On Diverse Weights and Measures

St. Gregory the Dialogist ca. 540-604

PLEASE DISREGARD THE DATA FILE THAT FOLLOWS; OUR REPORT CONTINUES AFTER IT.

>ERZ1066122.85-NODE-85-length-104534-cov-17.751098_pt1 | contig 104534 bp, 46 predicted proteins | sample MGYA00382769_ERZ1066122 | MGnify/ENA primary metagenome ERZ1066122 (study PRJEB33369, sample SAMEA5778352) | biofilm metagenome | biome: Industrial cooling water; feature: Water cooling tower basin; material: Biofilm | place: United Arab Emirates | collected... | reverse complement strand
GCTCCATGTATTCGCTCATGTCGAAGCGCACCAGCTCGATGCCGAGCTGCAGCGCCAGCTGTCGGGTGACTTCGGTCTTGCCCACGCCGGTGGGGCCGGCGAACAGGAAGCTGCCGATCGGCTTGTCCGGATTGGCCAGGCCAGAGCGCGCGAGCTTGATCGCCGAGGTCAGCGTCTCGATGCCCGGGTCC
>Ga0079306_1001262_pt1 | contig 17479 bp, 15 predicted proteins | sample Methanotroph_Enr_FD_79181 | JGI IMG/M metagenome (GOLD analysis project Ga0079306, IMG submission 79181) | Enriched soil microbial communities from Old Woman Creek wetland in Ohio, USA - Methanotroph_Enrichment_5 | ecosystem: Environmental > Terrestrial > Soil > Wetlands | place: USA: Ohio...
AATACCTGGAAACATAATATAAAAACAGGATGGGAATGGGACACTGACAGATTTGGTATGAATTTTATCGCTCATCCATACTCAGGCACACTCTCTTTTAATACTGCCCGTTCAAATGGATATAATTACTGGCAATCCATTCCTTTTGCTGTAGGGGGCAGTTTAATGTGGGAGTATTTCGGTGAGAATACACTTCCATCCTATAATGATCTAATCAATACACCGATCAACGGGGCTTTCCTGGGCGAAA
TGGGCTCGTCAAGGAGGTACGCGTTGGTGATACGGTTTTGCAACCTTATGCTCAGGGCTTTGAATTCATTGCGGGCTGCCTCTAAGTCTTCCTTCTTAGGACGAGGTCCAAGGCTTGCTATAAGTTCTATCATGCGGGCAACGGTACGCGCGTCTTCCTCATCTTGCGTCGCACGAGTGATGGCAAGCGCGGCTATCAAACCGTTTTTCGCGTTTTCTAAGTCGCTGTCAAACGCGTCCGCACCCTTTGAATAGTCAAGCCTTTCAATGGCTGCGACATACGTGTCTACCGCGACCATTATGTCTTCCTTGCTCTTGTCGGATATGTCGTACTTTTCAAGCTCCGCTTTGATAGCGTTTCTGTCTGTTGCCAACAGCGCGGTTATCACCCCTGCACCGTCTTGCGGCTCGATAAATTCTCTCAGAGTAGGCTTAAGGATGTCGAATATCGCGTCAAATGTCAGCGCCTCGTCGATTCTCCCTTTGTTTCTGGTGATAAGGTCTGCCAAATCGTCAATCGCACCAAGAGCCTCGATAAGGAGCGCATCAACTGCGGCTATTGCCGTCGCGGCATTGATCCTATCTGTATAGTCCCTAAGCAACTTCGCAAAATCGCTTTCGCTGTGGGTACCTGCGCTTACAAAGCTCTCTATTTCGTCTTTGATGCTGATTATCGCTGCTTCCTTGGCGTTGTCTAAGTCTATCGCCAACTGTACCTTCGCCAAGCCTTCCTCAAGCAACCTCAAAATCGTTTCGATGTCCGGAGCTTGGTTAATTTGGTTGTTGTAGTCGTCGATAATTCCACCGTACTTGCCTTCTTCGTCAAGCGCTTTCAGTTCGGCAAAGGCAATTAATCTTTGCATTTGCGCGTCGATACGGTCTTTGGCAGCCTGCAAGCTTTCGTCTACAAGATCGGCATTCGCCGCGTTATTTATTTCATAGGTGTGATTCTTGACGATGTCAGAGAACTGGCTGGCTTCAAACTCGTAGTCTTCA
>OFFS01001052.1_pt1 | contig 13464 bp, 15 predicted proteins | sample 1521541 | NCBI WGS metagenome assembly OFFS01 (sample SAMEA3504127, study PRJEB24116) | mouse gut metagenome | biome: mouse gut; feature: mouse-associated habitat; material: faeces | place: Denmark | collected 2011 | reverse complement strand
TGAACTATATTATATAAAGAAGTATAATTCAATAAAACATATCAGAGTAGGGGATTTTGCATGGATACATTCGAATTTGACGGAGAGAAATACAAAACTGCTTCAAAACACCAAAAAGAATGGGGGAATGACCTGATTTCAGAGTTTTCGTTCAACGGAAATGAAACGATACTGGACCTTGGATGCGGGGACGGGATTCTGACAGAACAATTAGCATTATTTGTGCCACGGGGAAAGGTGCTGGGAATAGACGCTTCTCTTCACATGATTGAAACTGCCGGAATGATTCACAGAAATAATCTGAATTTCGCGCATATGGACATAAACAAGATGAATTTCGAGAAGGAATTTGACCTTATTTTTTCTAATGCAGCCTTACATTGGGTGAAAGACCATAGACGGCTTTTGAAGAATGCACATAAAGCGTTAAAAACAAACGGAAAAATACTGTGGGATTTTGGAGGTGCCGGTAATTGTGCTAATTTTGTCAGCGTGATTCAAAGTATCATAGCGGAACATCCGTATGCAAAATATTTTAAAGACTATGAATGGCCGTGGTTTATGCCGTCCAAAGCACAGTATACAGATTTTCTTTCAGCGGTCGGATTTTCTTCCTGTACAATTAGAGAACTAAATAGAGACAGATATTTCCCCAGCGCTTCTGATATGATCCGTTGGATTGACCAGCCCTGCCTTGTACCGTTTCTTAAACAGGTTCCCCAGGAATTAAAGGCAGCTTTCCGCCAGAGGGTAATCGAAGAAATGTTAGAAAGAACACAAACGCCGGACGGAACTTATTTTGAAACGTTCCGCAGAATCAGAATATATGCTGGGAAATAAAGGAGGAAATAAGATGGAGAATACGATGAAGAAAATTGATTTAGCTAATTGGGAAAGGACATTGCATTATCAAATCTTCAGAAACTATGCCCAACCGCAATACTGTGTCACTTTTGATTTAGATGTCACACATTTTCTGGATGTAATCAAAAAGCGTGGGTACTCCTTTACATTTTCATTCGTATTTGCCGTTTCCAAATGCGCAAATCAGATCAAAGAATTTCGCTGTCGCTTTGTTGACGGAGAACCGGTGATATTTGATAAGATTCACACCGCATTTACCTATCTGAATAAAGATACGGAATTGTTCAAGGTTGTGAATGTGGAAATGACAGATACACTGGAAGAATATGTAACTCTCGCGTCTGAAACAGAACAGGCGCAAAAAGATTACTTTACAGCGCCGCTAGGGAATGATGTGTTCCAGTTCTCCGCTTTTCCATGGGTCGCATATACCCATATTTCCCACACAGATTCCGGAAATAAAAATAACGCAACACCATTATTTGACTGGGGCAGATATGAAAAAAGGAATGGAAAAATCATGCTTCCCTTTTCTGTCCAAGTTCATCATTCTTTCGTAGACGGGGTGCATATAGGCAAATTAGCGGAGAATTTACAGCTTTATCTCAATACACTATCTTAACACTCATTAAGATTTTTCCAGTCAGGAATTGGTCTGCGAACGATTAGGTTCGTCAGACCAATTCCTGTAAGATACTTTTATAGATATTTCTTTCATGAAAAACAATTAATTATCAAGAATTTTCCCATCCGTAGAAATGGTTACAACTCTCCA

For many are the sins which we commit; but they do not, therefore, seem grave to us because, loving ourselves with privy love, with our eyes closed, we delude ourselves in our deception. Hence, it very often happens that we adjudge our own grave sins minor and the petty transgressions of others as major. Indeed, it written: “Men shall be lovers of themselves” (2 Tim. 3:2). And we know that self-love firmly closes the eye of the heart. So it happens that what we do and ajudge trivial is very often done by a neighbor and seems to us only too abominable. But why does this which seemed to us trifling, yet appear grave to us in our neighbor, unless because we do not scrutinize ourselves as we do our neighbor, nor our neighbor as ourselves? For, if we were to look upon ourselves as on a neighbor, we should see our transgressions strictly. And, again, if we were to look on our neighbor as ourselves, his deed would never appear intolerable to us, who perhaps did such things and did not imagine that he had committed an offense intolerable to our neighbor. Moses sought to correct our inconsistent mental judgment by the provisions of the Law, when he said that a bushel must be just and the sextary equal. Solomon says: “Diverse weights and diverse measures, both are abominable before God” (Prov. 20:10). For we know that one thing may be heavier, another lighter, in the false weight of tradesmen. For they have one weight for what they weigh for themselves, and another for what they weigh for their neighbor. For they prepare lighter weights for giving, but heavier weights for receiving. Therefore, every man who weighs with one measure for the things of his neighbor, yet another for his own, has diverse weights. Therefore, both are abominable before God, because if a man were to love his neighbor as himself, he would love him in his good deeds as himself. And if he were to scrutinize himself as his neighbor, he would judge himself in his sins as if he were his neighbor. (Homilies on the Book of Ezekiel, Homily 4.9)